If you can think it, there’s most likely an algorithm for it. With a wry humor running throughout, Brian Christian and Tom Griffiths navigate the interconnections between computer science and human activity in the newly released, “ALGORITHMS TO LIVE BY: The Computer Science of Human Decisions,” published by Henry Holt and Company. You come to find that many of life’s golden rules actually have proven methodology. So, in a sense, this book is a self-help book, just a particularly resourceful one using algorithms.
Algorithms. The steps involved in solving a problem. We remember them from high school algebra. We accept them as part of our reality with computers. And, as Brian Christian and Tom Griffiths explain, they relate to everyday life in more ways than you may have expected. In fact, many of life’s decisions could benefit from considering an applicable algorithm. Perhaps the most compelling is the question of finding a life’s partner. While computer scientists may not be specifically finding better ways to manage your love life, you’d be surprised at how math can play a role as matchmaker.
It’s called the 37 Percent Rule. And, while only correct 37 percent of the time, this algorithm can prove helpful when making a variety of significant decisions. This is also known as, “optimal stopping,” or knowing when to stop looking and start choosing. Computer scientists offered a quaint scenario, “The Secretary Problem.” Christian and Griffiths explain, if you are interviewing a bunch of applicants for a job as a secretary, proceed about a third of the way through; afterwards, be ready to decide moving forward based on what you know. You can see how that would apply to looking for a new apartment and even looking for a new mate!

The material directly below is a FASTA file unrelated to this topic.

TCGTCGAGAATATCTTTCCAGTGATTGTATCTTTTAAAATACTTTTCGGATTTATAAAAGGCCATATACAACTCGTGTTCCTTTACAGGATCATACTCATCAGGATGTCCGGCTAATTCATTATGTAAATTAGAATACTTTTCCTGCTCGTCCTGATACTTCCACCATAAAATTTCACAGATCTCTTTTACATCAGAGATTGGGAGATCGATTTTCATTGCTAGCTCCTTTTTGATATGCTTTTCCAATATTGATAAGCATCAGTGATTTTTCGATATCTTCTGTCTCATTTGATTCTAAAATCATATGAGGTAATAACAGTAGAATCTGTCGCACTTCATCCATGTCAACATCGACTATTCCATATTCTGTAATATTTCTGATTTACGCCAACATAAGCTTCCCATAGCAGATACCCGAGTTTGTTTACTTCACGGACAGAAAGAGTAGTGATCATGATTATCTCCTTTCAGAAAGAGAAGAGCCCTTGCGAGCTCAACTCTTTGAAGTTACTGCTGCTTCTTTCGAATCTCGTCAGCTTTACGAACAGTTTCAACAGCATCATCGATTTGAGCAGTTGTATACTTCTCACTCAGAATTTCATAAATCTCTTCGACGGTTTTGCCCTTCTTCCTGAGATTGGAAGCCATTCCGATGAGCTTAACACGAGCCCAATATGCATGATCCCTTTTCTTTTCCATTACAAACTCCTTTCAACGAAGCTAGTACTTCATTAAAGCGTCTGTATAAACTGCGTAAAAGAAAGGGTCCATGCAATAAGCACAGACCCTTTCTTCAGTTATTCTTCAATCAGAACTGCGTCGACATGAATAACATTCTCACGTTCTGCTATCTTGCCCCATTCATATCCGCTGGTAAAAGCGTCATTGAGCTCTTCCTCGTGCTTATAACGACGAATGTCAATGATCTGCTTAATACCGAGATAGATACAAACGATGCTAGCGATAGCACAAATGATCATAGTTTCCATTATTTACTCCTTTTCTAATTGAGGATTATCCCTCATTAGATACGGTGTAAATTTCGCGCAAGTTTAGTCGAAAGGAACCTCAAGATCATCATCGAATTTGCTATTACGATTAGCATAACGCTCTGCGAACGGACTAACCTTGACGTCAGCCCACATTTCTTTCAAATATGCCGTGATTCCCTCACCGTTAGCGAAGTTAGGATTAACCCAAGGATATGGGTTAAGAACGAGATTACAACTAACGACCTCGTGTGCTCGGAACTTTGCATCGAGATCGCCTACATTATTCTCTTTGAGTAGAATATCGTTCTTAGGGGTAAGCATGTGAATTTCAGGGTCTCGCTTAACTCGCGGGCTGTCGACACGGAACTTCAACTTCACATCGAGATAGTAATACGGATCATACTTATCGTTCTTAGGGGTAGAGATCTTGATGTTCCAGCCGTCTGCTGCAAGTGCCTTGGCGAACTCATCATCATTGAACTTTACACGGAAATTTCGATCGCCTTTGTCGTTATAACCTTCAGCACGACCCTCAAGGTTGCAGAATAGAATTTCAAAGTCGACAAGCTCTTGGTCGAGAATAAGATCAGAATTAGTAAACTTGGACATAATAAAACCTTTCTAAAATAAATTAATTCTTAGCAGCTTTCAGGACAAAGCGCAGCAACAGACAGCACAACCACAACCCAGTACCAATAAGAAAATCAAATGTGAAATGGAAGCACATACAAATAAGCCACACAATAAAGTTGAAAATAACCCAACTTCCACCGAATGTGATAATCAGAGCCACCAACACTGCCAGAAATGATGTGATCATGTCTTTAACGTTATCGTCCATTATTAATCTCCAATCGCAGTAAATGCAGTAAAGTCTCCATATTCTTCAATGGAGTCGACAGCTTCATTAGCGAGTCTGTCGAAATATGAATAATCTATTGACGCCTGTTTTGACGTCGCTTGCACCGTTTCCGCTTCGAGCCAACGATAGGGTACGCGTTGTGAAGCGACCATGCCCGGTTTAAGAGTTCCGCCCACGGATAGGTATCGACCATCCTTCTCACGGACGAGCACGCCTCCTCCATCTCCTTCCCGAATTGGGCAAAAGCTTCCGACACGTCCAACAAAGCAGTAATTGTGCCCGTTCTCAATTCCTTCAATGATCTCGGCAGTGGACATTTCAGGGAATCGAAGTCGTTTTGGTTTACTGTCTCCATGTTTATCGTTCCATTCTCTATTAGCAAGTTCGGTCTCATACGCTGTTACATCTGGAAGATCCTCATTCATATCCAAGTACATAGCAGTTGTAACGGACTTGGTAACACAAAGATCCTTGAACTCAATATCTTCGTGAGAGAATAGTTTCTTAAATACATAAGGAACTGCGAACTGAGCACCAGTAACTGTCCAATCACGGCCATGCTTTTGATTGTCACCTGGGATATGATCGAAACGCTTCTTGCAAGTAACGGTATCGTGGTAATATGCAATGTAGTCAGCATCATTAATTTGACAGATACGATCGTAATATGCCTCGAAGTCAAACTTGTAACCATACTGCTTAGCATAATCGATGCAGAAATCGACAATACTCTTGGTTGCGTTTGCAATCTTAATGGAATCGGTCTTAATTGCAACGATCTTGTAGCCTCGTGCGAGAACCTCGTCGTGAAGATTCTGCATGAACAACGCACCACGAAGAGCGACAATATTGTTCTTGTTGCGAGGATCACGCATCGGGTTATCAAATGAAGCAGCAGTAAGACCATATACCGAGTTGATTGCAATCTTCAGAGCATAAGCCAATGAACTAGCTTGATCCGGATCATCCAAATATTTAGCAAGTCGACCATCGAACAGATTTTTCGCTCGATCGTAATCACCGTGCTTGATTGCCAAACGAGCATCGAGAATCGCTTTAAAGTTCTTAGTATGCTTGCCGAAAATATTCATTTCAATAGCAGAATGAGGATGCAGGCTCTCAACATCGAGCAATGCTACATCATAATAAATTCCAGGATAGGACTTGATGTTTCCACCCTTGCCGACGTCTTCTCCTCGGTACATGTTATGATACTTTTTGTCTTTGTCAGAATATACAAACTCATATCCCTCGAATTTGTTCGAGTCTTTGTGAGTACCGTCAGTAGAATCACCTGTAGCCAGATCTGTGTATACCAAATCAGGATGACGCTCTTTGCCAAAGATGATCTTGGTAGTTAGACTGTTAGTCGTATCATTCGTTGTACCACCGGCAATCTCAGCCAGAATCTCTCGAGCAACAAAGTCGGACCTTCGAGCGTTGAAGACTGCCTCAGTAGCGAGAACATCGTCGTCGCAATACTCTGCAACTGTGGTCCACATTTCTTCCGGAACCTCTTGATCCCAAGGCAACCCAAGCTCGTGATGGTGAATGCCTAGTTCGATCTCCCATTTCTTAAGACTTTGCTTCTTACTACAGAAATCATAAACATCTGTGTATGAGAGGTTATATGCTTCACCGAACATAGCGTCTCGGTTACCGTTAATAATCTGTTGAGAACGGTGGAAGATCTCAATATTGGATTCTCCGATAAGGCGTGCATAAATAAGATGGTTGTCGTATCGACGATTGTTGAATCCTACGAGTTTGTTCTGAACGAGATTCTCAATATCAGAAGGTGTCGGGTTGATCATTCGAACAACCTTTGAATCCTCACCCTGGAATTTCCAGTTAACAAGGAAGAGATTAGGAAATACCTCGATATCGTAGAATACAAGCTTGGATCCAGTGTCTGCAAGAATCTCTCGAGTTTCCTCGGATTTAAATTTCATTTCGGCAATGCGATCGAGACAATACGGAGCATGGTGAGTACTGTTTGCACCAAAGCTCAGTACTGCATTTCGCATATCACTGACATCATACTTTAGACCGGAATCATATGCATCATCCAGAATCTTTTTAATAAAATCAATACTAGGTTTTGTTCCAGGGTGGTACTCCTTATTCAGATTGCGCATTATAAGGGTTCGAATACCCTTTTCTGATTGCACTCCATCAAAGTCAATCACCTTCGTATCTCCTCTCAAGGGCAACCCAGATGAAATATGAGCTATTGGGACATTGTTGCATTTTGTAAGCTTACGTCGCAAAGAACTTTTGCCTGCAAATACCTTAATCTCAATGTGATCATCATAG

Christian and Griffiths offer you 11 of these algorithms applicable to real life. Okay, let’s consider another example. Let’s keep in mind that, during a search, you reach a point when you’ve gathered enough data and a continued search can be seen as both redundant as well as confirming what you know. Computer science offered another quaint scenario, “The Multi-armed Bandit Problem.” The idea here is also something of a wait and see game. You can also call it “explore/exploit.” For example, in youth, you explore what life has to offer; in your mature years, you exploit what you have learned. Take that advice to your local casino and, who knows, you might win a payout: try a bunch of slot machines for a while; later, focus on the ones that seem to suggest to you, based upon your exploration, that they’re worth further gambling.
Sure, some of the correlations can seem rather tongue-in-cheek. Should you depend upon an algorithm to help you find a mate? Well, how about when finding a parking space? Keep looking, perhaps you need help with sorting, scheduling, or breaking a bad habit. We seek order out of chaos and this unique book offers some refreshing ways to create some order.
“ALGORITHMS TO LIVE BY: The Computer Science of Human Decisions” is a 368-page book available in hardcover, paperback, and as an e-book. For more details, visit Henry Holt and Company.